The sensation that you’re being followed constantly is accentuated by the so-called Shadow always biting at your heels or the sequences in which water gets splattered by invisible feet forcing you to stay suspended on crates and alcoves, shaking and hoping that you’ll get to the end of the flooded rooms before you get to see the loading screen, while the character trips over breathlessly in the pond.
Furthermore, the restlessness has no clear limits, because monsters can spawn virtually everywhere. There are no specific areas on which they will appear or identifiable escape sequences. Every level has its dangers, which can make you extremly unsure about when it’s safe to use the lamp in your inventory (with finite oil) or when to use the candles and torches on the walls with tinderboxes just as finite.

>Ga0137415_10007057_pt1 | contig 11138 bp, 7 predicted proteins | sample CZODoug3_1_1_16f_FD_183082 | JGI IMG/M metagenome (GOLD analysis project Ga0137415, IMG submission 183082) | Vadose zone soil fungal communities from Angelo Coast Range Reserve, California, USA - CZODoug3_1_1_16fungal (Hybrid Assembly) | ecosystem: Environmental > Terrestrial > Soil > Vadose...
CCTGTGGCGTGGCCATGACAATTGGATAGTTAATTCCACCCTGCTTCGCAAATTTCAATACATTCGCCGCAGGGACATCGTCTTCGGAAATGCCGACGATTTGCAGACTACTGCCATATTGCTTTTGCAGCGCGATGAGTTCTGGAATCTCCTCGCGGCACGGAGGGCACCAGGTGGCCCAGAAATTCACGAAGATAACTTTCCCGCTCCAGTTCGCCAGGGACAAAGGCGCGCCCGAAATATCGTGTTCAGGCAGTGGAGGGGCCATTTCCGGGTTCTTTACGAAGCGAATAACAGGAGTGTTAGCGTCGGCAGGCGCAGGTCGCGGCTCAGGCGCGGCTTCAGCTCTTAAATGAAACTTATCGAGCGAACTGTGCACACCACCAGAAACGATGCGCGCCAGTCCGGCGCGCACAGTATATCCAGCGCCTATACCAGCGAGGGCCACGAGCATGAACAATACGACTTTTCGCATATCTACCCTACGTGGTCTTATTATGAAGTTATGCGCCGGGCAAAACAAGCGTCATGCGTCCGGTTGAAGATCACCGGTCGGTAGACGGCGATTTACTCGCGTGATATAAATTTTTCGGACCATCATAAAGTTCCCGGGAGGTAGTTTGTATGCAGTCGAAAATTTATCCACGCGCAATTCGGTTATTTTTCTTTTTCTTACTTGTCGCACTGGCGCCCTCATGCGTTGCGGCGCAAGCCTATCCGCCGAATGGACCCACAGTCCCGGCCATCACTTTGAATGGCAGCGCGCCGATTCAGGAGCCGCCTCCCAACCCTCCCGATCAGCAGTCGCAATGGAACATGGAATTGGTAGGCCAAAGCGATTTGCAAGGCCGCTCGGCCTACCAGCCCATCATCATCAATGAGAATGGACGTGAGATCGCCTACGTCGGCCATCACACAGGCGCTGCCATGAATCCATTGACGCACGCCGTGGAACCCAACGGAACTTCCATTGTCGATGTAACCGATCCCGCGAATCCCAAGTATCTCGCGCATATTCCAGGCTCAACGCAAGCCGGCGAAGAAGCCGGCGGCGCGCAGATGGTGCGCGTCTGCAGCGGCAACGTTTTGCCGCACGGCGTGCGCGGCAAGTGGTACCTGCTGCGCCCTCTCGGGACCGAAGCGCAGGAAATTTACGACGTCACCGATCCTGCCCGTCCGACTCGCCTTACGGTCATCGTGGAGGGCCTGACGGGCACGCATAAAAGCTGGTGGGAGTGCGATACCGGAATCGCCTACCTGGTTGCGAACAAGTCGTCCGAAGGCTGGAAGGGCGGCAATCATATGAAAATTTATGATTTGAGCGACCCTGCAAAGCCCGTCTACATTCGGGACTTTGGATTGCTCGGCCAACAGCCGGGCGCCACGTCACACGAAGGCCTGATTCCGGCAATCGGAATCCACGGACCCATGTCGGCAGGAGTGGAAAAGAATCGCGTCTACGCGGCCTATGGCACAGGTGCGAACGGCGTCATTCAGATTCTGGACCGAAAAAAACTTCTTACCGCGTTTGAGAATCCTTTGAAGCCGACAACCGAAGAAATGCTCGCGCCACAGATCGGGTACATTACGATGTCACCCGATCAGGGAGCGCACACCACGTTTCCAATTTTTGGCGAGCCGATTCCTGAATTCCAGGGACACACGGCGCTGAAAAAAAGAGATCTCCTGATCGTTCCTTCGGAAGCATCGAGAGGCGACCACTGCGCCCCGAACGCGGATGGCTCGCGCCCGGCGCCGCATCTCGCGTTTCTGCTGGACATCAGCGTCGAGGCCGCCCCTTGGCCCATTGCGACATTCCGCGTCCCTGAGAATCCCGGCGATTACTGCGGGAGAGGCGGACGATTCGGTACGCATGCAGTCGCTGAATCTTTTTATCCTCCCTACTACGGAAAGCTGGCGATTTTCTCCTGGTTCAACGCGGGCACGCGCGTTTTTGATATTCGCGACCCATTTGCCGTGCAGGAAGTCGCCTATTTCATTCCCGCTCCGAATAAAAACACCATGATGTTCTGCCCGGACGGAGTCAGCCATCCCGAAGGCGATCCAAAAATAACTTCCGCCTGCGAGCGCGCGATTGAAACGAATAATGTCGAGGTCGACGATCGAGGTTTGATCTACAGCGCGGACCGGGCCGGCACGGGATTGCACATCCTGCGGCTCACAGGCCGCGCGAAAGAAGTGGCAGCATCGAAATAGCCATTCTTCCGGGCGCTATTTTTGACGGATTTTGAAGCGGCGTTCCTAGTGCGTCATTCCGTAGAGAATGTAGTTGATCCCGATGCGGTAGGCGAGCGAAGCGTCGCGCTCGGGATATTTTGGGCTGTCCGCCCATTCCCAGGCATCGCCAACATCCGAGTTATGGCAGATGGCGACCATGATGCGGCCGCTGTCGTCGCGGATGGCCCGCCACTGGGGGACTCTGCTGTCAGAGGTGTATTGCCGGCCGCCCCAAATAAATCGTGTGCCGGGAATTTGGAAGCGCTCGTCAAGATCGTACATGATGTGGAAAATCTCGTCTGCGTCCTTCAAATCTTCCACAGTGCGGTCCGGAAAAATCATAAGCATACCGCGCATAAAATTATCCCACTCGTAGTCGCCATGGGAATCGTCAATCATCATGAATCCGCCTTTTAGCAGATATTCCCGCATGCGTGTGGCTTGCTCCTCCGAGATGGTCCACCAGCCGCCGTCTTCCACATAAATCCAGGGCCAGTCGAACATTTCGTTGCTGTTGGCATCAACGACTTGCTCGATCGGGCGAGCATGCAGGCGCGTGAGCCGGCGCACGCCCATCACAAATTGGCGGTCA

Sitting for too long in the darkness emphasizes Daniel’s descent in dementia, visually and auditively marked by effects on the perspective, cockroaches patrolling your retina and heavy breathing, of a dying adventurer. While the puzzles aren’t especially pretentious – a noticeable disadvantage, considering the numerous possibilities offered by the physics engine, inheritant of the Penumbra concept – the fact that you have to revisit previous areas in case you missed critical elements pushes you back into dangers you thought you’d passed forever.
And the music? Well, the music is one of the genius elements. Amnesia can be drawn back by individual aspects – the often simple obstacles, the somewhat inconsistency of the level architecture – but the general imagery is fueled and presented like a movie that makes you forget that you saw, even if only for a few seconds, the microphone dangling above the characters or holes in the script.